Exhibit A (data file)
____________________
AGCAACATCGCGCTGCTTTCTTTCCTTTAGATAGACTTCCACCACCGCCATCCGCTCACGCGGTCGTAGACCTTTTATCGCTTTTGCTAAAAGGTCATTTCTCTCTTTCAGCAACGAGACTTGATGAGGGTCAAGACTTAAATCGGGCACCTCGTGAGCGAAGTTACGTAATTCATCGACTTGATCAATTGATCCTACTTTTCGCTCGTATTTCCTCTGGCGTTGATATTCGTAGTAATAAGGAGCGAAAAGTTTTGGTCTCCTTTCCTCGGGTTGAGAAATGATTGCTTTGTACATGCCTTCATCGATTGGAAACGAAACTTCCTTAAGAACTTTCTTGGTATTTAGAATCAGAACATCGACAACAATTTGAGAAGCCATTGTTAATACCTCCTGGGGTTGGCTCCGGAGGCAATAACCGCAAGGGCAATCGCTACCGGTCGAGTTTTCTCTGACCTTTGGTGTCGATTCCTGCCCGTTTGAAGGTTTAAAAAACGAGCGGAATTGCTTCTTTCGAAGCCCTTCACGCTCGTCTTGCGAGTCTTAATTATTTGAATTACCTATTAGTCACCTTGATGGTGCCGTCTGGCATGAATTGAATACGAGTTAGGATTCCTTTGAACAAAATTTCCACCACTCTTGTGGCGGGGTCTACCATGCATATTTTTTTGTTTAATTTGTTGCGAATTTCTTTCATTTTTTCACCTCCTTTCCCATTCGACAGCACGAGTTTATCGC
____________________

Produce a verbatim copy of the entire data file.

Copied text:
AGCAACATCGCGCTGCTTTCTTTCCTTTAGATAGACTTCCACCACCGCCATCCGCTCACGCGGTCGTAGACCTTTTATCGCTTTTGCTAAAAGGTCATTTCTCTCTTTCAGCAACGAGACTTGATGAGGGTCAAGACTTAAATCGGGCACCTCGTGAGCGAAGTTACGTAATTCATCGACTTGATCAATTGATCCTACTTTTCGCTCGTATTTCCTCTGGCGTTGATATTCGTAGTAATAAGGAGCGAAAAGTTTTGGTCTCCTTTCCTCGGGTTGAGAAATGATTGCTTTGTACATGCCTTCATCGATTGGAAACGAAACTTCCTTAAGAACTTTCTTGGTATTTAGAATCAGAACATCGACAACAATTTGAGAAGCCATTGTTAATACCTCCTGGGGTTGGCTCCGGAGGCAATAACCGCAAGGGCAATCGCTACCGGTCGAGTTTTCTCTGACCTTTGGTGTCGATTCCTGCCCGTTTGAAGGTTTAAAAAACGAGCGGAATTGCTTCTTTCGAAGCCCTTCACGCTCGTCTTGCGAGTCTTAATTATTTGAATTACCTATTAGTCACCTTGATGGTGCCGTCTGGCATGAATTGAATACGAGTTAGGATTCCTTTGAACAAAATTTCCACCACTCTTGTGGCGGGGTCTACCATGCATATTTTTTTGTTTAATTTGTTGCGAATTTCTTTCATTTTTTCACCTCCTTTCCCATTCGACAGCACGAGTTTATCGC